About a month ago, I wrote about how to figure out your retirement readiness. These days, many people want to retire early but I have also come across financially independent people who don’t want to retire early. There are those who can’t stand the thought of not working. But there are those who want to retire but are scared to do so. Why?
First, one is never sure if one has enough. Even if one has a good cushion above the retirement corpus required, one is not sure if this corpus will be enough in case of any shocks. Also, the thought of not getting a monthly inflow credit in the account is difficult for some to digest.
Second, people do not know how to keep themselves mentally engaged. After having led a life working 10-12 hours a day, one doesn’t know what to do with the extra time. While working one was so consumed by work that there was no time to build other interests.
Third, the loss of identity scares people. While working one is known to be an expert in a particular field and a person’s identity is linked with the job one does. Loss of this identity is not easy for people to deal with. Suddenly, you become useless to everybody. Consultancy or mentoring assignments, speaking opportunities get difficult to come by when you are not in a powerful position.
Fourth, the way you are viewed socially, changes. Forget friends, even family members start treating the retired differently. Relatives cannot comprehend as to why someone would leave a well-paying job when they have some years to go for retirement. Even friends may find it difficult to connect with you.
Fifth, loneliness can be killing. You may have retired but most of your working friends would not have time to catch up. Your spouse has his/her own life and it may be difficult for the spouse to change his/her life for you. Further, if you live away from your home town, you may not have relatives to interact with or family functions to attend.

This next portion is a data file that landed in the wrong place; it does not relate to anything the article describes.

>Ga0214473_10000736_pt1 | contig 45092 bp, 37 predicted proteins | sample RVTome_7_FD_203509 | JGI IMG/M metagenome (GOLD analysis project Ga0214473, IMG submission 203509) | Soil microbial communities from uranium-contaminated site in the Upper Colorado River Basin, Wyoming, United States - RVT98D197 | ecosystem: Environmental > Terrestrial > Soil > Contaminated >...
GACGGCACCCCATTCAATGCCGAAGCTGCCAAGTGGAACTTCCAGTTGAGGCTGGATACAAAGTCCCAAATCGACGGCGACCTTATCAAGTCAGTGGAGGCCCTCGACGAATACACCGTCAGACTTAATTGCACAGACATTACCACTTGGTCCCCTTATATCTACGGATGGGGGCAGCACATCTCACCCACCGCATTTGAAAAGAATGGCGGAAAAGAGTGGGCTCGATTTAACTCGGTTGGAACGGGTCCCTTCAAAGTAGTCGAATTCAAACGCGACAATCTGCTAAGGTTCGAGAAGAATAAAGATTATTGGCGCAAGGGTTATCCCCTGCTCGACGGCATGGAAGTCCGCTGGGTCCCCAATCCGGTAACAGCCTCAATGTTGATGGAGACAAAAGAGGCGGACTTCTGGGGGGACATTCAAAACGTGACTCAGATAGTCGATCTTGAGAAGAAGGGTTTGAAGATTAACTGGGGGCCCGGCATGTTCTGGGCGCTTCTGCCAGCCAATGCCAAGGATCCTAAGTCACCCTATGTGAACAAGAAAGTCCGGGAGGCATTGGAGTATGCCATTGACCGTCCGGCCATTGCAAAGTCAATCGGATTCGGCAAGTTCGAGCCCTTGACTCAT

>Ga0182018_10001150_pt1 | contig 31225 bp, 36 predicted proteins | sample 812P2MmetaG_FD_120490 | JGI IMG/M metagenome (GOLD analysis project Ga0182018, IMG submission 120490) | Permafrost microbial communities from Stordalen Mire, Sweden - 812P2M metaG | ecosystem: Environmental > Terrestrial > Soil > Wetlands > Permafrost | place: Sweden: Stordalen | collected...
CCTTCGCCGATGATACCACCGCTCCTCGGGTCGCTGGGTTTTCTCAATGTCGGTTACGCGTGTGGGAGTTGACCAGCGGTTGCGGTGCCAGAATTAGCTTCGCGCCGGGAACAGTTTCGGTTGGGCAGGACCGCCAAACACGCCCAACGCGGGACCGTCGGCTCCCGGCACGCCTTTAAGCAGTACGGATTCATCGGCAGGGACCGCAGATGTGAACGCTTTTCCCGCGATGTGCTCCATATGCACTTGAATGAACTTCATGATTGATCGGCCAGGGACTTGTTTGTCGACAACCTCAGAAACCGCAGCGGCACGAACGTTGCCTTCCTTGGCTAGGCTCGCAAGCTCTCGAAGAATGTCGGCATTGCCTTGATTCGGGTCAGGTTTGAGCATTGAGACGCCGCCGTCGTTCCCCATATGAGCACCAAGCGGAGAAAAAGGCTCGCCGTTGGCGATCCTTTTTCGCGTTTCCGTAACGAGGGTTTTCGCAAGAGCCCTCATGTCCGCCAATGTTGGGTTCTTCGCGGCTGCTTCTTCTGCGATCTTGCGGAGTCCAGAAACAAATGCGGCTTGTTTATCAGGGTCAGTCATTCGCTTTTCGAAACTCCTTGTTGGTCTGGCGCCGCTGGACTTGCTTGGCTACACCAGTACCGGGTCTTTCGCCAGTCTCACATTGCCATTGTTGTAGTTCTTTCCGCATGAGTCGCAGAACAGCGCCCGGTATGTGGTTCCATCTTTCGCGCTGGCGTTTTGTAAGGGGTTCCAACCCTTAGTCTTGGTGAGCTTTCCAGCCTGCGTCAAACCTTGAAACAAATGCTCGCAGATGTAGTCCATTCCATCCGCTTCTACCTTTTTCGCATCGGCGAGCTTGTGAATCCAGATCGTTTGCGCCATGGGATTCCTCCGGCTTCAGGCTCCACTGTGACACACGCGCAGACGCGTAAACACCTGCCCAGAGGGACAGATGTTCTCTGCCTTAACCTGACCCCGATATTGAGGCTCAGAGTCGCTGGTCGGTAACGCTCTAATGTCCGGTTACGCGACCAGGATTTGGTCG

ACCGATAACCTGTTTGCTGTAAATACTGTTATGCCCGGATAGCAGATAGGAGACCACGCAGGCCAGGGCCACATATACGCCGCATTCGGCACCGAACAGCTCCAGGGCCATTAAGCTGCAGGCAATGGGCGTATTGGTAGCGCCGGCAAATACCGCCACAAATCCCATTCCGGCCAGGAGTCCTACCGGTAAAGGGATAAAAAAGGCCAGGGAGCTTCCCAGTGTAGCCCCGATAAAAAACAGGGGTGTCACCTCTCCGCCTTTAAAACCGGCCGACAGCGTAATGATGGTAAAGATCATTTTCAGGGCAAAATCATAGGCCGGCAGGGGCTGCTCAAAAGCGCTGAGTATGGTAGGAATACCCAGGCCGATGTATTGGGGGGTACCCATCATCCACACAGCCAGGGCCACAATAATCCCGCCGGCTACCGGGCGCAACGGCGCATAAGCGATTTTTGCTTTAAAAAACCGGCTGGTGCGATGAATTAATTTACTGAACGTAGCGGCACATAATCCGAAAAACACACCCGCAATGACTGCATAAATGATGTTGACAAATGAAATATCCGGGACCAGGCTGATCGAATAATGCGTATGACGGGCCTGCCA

Essentially, one is scared of becoming irrelevant. So what can one do to overcome this feeling?
First, stop caring about what others think about you. It is your life and your decision to live it the way you want to. Others might be happy working 12 hours a day at the cost of their health and family life, but you may want more out of life. Or you may just want to enjoy your money and do the stuff that you have always longed to do. So don’t let the views of others colour your decisions.
Second, take all possible scenarios into account and see if you have enough money. Do you have at least 30% more apart from amounts required for monthly expenses and other goals that you have commitments towards? If so, you can still lead the same lifestyle and do not need to worry about the monthly credit to your account. Remember your investments are generating returns and you may not get the returns as monthly credits, but they are there. Focus on passive income and think of this as your monthly credit.
Third, a couple of years before you plan to retire, start planning how you can continue to work in your area of expertise. It is always easier to set up work-related assignments while working. This could be consulting or mentoring work, teaching at a university, training, etc. Make a bucket list of things you have always wanted to do. Consider stuff that you can do locally. Most people want to travel but beyond three-four trips, travel too can get tedious and tiring. Or things you wanted to learn. Maybe a new language or a musical instrument? Check out volunteering options and see if this is of interest. The essence is to plan at least four to five years in advance and put things in motion to figure out if you can actually manage early retirement.
Finally, if and when you do retire early, be proud of the fact that you were able to be financially independent earlier than others and that you can live life on your terms. As Abraham Lincoln said, “At the end it is not the years in your life that count, it’ s the life in your years.”
*Photo credit: iStock
Source: Article written by Mrin Agarwal in Livemint
Originally published on: 1st May 2019